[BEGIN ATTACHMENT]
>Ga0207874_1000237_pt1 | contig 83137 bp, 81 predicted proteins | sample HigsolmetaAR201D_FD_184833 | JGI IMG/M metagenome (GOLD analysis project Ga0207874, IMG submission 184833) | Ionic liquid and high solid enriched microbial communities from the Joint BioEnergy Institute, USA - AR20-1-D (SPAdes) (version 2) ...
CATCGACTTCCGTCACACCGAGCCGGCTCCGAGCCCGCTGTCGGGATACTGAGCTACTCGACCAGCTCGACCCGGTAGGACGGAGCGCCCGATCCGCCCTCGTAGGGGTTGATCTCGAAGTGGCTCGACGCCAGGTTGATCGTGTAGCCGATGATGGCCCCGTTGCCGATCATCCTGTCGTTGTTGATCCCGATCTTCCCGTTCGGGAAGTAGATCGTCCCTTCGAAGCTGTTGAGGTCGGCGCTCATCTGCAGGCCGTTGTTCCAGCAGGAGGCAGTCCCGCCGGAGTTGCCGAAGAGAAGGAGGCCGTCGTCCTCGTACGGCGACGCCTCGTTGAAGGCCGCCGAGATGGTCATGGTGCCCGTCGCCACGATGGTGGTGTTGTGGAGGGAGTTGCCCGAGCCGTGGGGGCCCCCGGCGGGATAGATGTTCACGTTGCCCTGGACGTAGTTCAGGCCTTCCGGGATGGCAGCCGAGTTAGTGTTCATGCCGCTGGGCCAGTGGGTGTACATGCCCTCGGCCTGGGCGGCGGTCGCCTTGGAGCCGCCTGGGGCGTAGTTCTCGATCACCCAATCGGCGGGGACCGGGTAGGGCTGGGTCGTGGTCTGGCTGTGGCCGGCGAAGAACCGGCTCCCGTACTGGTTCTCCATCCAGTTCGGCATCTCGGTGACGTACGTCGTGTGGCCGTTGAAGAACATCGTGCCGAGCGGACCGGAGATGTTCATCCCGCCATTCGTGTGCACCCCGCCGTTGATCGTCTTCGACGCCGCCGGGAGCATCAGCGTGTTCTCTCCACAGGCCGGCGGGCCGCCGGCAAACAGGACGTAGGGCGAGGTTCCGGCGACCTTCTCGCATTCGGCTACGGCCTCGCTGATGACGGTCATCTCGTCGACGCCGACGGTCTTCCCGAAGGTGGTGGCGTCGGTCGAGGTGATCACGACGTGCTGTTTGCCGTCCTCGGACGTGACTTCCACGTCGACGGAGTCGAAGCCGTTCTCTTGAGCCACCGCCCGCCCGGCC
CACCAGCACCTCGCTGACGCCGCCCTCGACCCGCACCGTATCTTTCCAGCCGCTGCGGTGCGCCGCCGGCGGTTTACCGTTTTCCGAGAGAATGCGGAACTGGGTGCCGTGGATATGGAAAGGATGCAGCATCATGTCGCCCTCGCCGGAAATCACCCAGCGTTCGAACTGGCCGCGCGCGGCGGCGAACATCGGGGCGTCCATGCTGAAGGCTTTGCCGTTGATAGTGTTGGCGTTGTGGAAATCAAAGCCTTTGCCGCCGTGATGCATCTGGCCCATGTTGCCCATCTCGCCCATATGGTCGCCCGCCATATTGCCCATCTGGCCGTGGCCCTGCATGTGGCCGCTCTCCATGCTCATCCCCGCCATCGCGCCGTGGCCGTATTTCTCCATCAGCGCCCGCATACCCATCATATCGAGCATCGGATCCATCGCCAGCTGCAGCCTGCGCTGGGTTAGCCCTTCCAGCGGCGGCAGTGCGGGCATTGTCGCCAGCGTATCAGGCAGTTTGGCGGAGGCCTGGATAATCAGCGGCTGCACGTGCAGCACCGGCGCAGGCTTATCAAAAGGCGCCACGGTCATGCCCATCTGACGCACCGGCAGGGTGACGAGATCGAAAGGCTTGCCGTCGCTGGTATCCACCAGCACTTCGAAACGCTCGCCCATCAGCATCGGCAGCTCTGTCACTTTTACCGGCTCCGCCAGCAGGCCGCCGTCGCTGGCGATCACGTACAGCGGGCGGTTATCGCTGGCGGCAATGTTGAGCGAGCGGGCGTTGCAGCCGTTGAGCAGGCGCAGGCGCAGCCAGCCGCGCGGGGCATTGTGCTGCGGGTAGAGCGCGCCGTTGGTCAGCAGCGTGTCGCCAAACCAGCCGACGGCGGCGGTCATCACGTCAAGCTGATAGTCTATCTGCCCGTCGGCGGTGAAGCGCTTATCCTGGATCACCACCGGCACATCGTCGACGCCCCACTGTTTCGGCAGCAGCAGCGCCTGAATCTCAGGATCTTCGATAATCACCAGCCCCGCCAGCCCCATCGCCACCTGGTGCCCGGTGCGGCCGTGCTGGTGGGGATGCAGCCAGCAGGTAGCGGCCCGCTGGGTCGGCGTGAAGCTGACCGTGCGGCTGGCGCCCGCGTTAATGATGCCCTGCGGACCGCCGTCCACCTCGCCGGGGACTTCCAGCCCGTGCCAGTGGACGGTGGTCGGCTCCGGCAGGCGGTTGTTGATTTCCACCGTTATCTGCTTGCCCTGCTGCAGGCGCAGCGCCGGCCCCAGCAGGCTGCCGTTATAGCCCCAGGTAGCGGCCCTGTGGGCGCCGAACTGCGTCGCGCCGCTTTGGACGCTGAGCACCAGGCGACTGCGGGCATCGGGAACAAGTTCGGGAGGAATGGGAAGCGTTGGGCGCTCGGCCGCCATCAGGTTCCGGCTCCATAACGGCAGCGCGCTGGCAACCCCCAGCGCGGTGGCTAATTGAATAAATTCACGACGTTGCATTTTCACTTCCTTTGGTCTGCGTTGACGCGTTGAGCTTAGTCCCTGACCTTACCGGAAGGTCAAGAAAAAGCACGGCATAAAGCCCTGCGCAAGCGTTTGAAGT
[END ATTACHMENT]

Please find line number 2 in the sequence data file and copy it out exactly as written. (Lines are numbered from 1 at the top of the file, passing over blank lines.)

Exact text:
CATCGACTTCCGTCACACCGAGCCGGCTCCGAGCCCGCTGTCGGGATACTGAGCTACTCGACCAGCTCGACCCGGTAGGACGGAGCGCCCGATCCGCCCTCGTAGGGGTTGATCTCGAAGTGGCTCGACGCCAGGTTGATCGTGTAGCCGATGATGGCCCCGTTGCCGATCATCCTGTCGTTGTTGATCCCGATCTTCCCGTTCGGGAAGTAGATCGTCCCTTCGAAGCTGTTGAGGTCGGCGCTCATCTGCAGGCCGTTGTTCCAGCAGGAGGCAGTCCCGCCGGAGTTGCCGAAGAGAAGGAGGCCGTCGTCCTCGTACGGCGACGCCTCGTTGAAGGCCGCCGAGATGGTCATGGTGCCCGTCGCCACGATGGTGGTGTTGTGGAGGGAGTTGCCCGAGCCGTGGGGGCCCCCGGCGGGATAGATGTTCACGTTGCCCTGGACGTAGTTCAGGCCTTCCGGGATGGCAGCCGAGTTAGTGTTCATGCCGCTGGGCCAGTGGGTGTACATGCCCTCGGCCTGGGCGGCGGTCGCCTTGGAGCCGCCTGGGGCGTAGTTCTCGATCACCCAATCGGCGGGGACCGGGTAGGGCTGGGTCGTGGTCTGGCTGTGGCCGGCGAAGAACCGGCTCCCGTACTGGTTCTCCATCCAGTTCGGCATCTCGGTGACGTACGTCGTGTGGCCGTTGAAGAACATCGTGCCGAGCGGACCGGAGATGTTCATCCCGCCATTCGTGTGCACCCCGCCGTTGATCGTCTTCGACGCCGCCGGGAGCATCAGCGTGTTCTCTCCACAGGCCGGCGGGCCGCCGGCAAACAGGACGTAGGGCGAGGTTCCGGCGACCTTCTCGCATTCGGCTACGGCCTCGCTGATGACGGTCATCTCGTCGACGCCGACGGTCTTCCCGAAGGTGGTGGCGTCGGTCGAGGTGATCACGACGTGCTGTTTGCCGTCCTCGGACGTGACTTCCACGTCGACGGAGTCGAAGCCGTTCTCTTGAGCCACCGCCCGCCCGGCC